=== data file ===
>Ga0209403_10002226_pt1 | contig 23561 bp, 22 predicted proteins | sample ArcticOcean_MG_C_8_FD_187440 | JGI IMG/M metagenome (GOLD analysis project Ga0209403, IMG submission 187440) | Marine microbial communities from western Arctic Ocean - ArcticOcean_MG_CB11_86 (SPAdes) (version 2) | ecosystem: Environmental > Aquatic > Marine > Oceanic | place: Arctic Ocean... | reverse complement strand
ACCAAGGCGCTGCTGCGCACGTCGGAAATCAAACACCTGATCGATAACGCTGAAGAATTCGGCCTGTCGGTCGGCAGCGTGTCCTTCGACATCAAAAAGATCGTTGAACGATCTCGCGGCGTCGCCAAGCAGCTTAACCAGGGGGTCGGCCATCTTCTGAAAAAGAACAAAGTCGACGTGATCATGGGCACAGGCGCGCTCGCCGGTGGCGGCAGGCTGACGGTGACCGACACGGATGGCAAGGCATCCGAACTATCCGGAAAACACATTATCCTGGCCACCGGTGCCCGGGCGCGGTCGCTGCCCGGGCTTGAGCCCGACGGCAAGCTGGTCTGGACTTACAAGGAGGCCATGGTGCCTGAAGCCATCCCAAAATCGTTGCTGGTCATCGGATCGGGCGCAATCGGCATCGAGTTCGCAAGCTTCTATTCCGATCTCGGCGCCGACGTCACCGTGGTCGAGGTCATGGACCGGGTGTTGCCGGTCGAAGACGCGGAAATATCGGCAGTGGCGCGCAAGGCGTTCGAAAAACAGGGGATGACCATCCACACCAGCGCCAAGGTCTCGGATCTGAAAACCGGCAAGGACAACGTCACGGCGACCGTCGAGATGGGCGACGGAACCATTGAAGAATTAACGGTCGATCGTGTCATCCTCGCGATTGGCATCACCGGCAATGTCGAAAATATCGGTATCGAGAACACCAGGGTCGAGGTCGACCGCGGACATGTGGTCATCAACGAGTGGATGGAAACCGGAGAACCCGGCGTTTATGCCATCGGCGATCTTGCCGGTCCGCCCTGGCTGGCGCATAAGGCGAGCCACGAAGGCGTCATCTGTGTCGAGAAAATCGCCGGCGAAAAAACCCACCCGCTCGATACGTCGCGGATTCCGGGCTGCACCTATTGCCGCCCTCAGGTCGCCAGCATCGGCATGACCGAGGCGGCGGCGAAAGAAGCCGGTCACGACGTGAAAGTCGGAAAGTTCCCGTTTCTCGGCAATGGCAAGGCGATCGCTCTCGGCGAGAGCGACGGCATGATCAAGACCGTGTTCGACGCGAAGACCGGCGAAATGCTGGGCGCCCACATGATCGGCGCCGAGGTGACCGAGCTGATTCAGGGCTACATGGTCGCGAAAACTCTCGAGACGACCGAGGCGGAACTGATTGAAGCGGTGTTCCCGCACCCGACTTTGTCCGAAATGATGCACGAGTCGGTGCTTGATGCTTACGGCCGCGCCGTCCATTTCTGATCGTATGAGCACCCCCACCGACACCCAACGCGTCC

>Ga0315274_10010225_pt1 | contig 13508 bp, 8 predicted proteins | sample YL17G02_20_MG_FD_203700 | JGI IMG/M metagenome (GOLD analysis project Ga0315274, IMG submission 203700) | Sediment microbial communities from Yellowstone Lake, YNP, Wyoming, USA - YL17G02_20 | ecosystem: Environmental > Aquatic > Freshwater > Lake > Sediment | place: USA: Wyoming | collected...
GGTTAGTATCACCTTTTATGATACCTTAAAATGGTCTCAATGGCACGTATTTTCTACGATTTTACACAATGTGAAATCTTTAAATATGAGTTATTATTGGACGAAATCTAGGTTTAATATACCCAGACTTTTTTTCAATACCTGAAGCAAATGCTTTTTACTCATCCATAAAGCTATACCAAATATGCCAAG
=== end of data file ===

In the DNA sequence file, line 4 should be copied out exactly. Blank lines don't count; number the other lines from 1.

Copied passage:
GGTTAGTATCACCTTTTATGATACCTTAAAATGGTCTCAATGGCACGTATTTTCTACGATTTTACACAATGTGAAATCTTTAAATATGAGTTATTATTGGACGAAATCTAGGTTTAATATACCCAGACTTTTTTTCAATACCTGAAGCAAATGCTTTTTACTCATCCATAAAGCTATACCAAATATGCCAAG